Deck the halls — The Design Pattern

I’m gonna give you a small scenario.

Say you own a coffee shop, and like any newbie, start out with just two types of plain coffee, the house blend, and dark roast. In your billing system, there was one class for the different coffee blends, which inherits the beverage abstract class. People actually start to come by and have your wonderful (albeit bitter😖) coffee. Then there are the coffee newbs that, God forbid, want sugar or milk. Such travesty to coffee!! 😱😱

Now you need to have those two add-ons as well, both to the menu, and unfortunately on the billing system. Originally, your IT guy will make a subclass for both coffees, one including sugar, the other milk. Then, since customers are always right, one says these dreaded words;

“Can I get a milk coffee, with sugar, please?”

😒😒😒

There goes your billing system laughing in your face again. Well, back to the drawing board….

The IT guy then adds milk coffee with sugar as another subclass to each parent coffee class. The rest of the month is smooth sailing, people lining up to have your coffee, you actually making money. 💸💰

But wait, there’s more!

The world is against you once again. A competitor opens up across the street, with not just 4 types of coffee, but more than 10 add-ons as well! 😤

You buy all those and more, to sell better coffee yourself, and just then remember that you forgot to update that dratted billing system. You quite possibly cannot make the infinite number of subclasses for any and all combinations of all the add-ons, with the new coffee blends too. Not to mention, the size of the final system.😩😩

Time to actually invest in a proper billing system. You find a new IT personnel, who actually knows what they are doing and they say;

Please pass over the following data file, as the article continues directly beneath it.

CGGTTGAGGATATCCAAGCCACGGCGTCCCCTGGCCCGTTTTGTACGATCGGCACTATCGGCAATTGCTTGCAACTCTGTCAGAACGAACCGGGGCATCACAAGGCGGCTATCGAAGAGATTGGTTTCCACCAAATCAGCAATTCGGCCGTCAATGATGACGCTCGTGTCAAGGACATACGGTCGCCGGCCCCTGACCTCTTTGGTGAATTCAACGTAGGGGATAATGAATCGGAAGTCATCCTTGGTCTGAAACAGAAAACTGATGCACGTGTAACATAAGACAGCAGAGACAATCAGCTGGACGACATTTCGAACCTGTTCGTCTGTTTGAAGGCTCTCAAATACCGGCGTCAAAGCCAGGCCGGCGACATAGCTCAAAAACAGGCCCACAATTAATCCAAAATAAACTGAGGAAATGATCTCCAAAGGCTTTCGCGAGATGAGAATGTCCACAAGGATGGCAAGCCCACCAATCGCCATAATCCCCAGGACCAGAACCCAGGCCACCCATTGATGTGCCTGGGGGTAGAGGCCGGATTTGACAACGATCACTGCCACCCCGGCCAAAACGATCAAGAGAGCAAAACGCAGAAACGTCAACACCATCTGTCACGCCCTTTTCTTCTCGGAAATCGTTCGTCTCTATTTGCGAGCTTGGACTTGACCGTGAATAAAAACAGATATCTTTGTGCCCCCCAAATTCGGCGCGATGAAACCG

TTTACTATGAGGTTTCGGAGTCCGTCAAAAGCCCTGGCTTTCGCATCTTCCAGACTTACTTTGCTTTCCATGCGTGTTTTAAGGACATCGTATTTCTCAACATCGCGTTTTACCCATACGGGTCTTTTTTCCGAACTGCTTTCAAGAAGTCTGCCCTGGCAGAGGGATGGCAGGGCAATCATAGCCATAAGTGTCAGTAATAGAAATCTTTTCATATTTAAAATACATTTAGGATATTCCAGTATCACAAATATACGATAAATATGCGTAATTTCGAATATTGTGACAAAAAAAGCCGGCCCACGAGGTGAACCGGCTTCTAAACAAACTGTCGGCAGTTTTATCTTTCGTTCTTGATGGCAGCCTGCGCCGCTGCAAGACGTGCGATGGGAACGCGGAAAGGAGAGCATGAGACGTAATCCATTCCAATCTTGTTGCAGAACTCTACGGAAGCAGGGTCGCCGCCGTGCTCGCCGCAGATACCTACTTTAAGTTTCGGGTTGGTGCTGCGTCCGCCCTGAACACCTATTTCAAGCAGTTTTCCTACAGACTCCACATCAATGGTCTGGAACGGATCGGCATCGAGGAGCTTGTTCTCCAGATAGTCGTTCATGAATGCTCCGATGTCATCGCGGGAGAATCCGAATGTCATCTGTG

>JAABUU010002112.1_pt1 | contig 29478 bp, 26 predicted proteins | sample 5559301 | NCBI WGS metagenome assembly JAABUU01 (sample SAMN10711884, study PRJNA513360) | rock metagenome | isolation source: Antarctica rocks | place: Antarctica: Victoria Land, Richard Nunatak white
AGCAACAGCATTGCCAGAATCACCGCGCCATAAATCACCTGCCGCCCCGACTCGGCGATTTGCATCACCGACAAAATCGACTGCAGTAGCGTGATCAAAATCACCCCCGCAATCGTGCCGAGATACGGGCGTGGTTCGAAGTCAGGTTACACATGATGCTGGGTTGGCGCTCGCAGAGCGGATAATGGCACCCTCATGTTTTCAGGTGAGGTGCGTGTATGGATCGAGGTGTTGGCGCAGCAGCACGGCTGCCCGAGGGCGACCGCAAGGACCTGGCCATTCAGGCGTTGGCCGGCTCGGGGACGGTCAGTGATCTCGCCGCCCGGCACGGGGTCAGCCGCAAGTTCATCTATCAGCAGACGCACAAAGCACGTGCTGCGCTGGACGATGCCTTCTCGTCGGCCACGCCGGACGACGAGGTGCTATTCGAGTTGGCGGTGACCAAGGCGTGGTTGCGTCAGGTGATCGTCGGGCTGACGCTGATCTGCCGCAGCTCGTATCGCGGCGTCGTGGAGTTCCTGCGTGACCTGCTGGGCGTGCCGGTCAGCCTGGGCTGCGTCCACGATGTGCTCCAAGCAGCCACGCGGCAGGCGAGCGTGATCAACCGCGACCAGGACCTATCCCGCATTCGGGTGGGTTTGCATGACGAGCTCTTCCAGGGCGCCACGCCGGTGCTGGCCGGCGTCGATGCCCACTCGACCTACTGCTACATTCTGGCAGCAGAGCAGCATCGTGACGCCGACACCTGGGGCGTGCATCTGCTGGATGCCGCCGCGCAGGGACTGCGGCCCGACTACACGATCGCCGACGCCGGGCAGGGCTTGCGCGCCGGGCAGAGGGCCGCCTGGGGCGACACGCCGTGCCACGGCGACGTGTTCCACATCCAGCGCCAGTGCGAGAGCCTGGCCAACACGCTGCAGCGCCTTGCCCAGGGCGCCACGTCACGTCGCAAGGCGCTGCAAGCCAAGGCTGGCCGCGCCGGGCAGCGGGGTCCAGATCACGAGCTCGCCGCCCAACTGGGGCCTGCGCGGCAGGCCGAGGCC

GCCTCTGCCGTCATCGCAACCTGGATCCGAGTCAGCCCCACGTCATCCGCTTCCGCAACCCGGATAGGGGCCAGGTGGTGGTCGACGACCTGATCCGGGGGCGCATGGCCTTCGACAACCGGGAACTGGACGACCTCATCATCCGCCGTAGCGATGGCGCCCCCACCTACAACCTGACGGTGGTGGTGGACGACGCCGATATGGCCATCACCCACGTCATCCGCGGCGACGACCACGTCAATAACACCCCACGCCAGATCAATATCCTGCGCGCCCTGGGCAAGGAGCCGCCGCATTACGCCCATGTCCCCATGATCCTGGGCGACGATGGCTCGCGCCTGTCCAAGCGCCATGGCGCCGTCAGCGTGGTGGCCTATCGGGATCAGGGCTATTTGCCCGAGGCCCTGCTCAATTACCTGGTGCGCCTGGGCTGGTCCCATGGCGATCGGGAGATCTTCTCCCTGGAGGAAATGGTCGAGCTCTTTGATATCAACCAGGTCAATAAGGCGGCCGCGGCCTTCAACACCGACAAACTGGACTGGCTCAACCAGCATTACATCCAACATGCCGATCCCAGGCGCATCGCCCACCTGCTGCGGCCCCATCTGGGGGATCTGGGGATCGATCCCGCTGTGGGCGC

“Why, this will be so much easier and smaller, if it used the decorator pattern.”

What on earth is that?

Well, its what this post is all about.

Decorator design pattern falls into the structural category, that deals with the actual structure of a class, whether is by inheritance, composition or both. The goal of this design is to modify an objects’ functionality at runtime. This is one of the many other design patterns that utilize abstract classes and interfaces with composition to get its desired result.

Let’s give Math a chance (shudder😖) to bring this all into perspective;

Take 4 coffee blends and 10 add-ons. If we stuck to the generation of subclasses for each different combination of all the add-ons for one type of coffee. That’s;

(10–1)² = 9² = 81 subclasses

We subtract 1 from the 10, as you cannot combine one add-on with another of the same type, sugar with sugar sounds stupid. And that’s for just one coffee blend. Multiply that 81 by 4 and you get a whopping 324 different subclasses! Talk about all that coding…

But with the decorator pattern will require only 16 classes in this scenario. Wanna bet?

Decorator Design Pattern Class diagram
Class diagram according to coffee shop scenario

If we map out our scenario according to the class diagram above, we get 4 classes for the 4 coffee blends, 10 for each add-on and 1 for the abstract component and 1 more for the abstract decorator. See! 16! Now hand over that $100.💸💰 (jk, but it will not be refused if given… just saying)